Freeman is an unincorporated community located in Brunswick County, in the U.S. state of Virginia.
Oral history of the origins of Freeman, Virginia
The oral history that is shared by members of the Union Bethel RZUA Church tells a story of two or three enslaved persons, some by the last name of Callis. The brothers, Rufin and Ira Callis were told by their slave-master or owner in Louisiana that if he does not return alive from the Civil War that they are to be given their freedom and a certain amount of gold. The slave-master's last name was Callis; Rufin and Ira took it as their own.
When it became known that the owner died, the oral history goes, in 1866 the two Callis brothers, now free walked for about ten days to Totaro, Virginia. With their large sum of money they were referred to as Freeman. Rufin Callis purchased 900 acres of land for $1 per acre. Ira Callis also purchased "several hundreds"acres. The area is now known as "Freeman", which the named in honor of their freedom.
The oral history tells that the land for the Union Bethel RZUA Church, the adjacent school building (now a cemetery), and the cemetery were parts of the purchased land that was donated to create the Church. To this day, members of the Callis and Robertson families own tract of lands in Freeman, Virginia
Brunswick County is a United States county located on the southern border of the Commonwealth of Virginia. This rural county is known as one of the claimants to be the namesake of Brunswick stew. Brunswick County was created in 1720 from parts of Prince George, Surry and Isle of Wight counties. The county was named for the former Duchy of Brunswick-Lunenburg, which was a British possession in the 18th century. As of the 2020 census, the county population was 15,849. The Brunswick county seat is Lawrenceville.
Roxobel is a town in northwestern Bertie County, North Carolina, United States. It dates to 1724 and was originally known as Cotten's Cross Roads. After several name changes, it has remained Roxobel since 1849. The population was 240 at the 2010 census.
Murfreesboro is a town in Hertford County, North Carolina, United States. The population was 2,835 at the 2010 census. The town is home to Chowan University.
Franconia is a census-designated place (CDP) in Fairfax County, Virginia, United States. The population was 18,245 at the 2010 census, down from 31,907 in 2000 due to the splitting off of part of it to form the Kingstowne CDP.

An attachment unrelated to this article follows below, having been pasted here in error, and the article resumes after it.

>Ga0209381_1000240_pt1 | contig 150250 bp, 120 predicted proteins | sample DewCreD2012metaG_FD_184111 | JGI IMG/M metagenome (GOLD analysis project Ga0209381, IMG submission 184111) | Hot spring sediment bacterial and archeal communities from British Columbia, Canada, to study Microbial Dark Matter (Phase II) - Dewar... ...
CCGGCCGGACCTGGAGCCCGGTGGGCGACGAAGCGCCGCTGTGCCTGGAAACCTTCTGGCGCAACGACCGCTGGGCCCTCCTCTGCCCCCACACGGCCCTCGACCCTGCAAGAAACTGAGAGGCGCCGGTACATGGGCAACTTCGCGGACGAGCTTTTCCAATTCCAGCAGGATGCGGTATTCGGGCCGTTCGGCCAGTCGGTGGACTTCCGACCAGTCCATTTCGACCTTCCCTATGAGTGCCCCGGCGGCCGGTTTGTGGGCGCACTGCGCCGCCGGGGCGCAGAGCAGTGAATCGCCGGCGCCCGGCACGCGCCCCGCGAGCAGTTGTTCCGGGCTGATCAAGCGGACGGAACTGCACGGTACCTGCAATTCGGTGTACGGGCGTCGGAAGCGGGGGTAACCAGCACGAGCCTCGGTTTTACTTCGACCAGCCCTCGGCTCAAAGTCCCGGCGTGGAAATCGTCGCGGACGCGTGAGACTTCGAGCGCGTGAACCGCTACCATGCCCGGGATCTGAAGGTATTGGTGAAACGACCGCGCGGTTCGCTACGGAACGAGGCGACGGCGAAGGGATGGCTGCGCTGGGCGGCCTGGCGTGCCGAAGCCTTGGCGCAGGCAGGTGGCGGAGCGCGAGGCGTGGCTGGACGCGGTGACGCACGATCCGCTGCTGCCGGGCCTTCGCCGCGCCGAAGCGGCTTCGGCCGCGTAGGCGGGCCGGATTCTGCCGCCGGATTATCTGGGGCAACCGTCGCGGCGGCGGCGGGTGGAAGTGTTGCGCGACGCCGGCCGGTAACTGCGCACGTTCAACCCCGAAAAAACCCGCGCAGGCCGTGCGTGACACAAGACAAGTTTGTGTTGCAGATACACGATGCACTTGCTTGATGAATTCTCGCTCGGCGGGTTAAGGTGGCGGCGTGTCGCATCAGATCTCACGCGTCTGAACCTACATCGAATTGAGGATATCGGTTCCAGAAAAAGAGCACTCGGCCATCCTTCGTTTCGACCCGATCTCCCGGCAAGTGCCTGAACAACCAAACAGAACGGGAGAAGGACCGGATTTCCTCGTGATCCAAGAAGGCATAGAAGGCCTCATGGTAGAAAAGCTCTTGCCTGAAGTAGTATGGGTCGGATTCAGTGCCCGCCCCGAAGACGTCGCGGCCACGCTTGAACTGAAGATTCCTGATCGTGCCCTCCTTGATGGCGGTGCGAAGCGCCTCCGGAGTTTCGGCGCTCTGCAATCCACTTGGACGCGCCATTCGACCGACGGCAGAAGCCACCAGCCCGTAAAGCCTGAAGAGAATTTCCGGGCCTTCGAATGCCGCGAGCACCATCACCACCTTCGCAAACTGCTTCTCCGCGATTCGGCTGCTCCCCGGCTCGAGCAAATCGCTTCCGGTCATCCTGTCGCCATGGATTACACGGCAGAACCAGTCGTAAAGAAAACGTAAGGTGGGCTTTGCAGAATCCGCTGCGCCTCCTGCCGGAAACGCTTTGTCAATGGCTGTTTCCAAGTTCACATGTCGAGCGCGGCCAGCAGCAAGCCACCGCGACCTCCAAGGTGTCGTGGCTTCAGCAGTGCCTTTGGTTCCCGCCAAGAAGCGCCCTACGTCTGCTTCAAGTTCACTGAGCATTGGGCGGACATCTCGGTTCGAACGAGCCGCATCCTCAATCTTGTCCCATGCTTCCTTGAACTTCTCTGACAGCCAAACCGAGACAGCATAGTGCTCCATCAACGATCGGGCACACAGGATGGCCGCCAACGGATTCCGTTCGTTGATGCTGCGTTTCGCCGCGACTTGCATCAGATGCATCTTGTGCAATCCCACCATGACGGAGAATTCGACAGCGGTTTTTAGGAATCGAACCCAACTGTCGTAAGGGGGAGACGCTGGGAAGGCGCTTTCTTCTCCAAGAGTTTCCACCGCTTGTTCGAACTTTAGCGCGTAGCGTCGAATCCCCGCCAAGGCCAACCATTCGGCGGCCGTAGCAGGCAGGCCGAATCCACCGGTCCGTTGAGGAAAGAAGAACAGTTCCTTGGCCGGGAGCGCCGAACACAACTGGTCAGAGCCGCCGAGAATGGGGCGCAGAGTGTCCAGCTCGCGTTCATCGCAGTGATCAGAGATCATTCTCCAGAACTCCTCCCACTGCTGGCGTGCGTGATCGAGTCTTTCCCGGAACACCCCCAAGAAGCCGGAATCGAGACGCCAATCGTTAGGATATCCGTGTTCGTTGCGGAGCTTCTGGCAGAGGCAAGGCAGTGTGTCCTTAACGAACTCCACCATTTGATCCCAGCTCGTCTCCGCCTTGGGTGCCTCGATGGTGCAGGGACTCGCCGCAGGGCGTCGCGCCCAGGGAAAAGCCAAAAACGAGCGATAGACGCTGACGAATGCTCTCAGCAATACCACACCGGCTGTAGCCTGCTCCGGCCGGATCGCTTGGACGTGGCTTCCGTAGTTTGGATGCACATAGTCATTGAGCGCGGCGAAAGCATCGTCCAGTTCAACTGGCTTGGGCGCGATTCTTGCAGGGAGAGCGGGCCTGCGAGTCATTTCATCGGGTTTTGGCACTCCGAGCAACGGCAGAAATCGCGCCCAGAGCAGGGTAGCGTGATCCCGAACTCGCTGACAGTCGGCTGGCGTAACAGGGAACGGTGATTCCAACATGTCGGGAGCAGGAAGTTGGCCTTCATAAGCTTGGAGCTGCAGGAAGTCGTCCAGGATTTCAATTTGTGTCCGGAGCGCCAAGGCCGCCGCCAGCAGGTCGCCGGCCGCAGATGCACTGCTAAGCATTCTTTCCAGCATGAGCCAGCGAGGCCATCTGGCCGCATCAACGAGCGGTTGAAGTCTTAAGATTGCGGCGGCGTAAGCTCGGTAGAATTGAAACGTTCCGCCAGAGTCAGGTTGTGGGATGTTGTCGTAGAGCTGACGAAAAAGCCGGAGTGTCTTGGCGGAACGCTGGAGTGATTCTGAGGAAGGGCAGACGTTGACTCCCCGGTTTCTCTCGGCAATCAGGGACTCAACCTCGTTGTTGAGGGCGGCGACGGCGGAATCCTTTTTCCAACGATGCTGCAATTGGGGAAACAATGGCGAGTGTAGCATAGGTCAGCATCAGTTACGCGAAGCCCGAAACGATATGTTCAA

Hybla Valley is a census-designated place (CDP) in Fairfax County, Virginia, United States, south of Alexandria. The population was 15,801 at the 2010 census, down from 16,721 in 2000 due to a reduction in area, resulting from some of the eastward neighborhoods including much of Hollin Hills being moved to the Fort Hunt CDP. The population increased to 16,319 in the 2020 census.
Augustine Washington Sr. was the father of the first U.S. president, George Washington. He served as an officer in the British Navy during the War of Jenkin's Ear although he belonged to the Colony of Virginia's landed gentry. Like his father and sons, Washington owned plantations which he operated by the use of enslaved labor, as well as speculated in less developed land and even operated an iron mine. Although Washington did not serve as a legislator, he held various offices in the counties in which he held land.
Marie Thérèse Coincoin, born as Coincoin, also known as Marie Thérèse dite Coincoin, and Marie Thérèse Métoyer, was a planter, slave owner, and businesswoman at the colonial Louisiana outpost of Natchitoches.
Cayuga is an unincorporated community in northwestern Anderson County, Texas, United States. According to the Handbook of Texas, the community had a population of 200 in 2000. It is located within the Palestine, Texas micropolitan area.
Daniel Parke Custis was an American planter and politician who was the first husband of Martha Dandridge. After his death, Dandridge married George Washington, who later became the first president of the United States.
William O. Callis was the son of William Harry Callis and Mary Jane Cosby. He was a childhood friend of Presidents James Madison and James Monroe, was with Washington at Yorktown, and was known to Lafayette, Thomas Jefferson, and Benedict Arnold.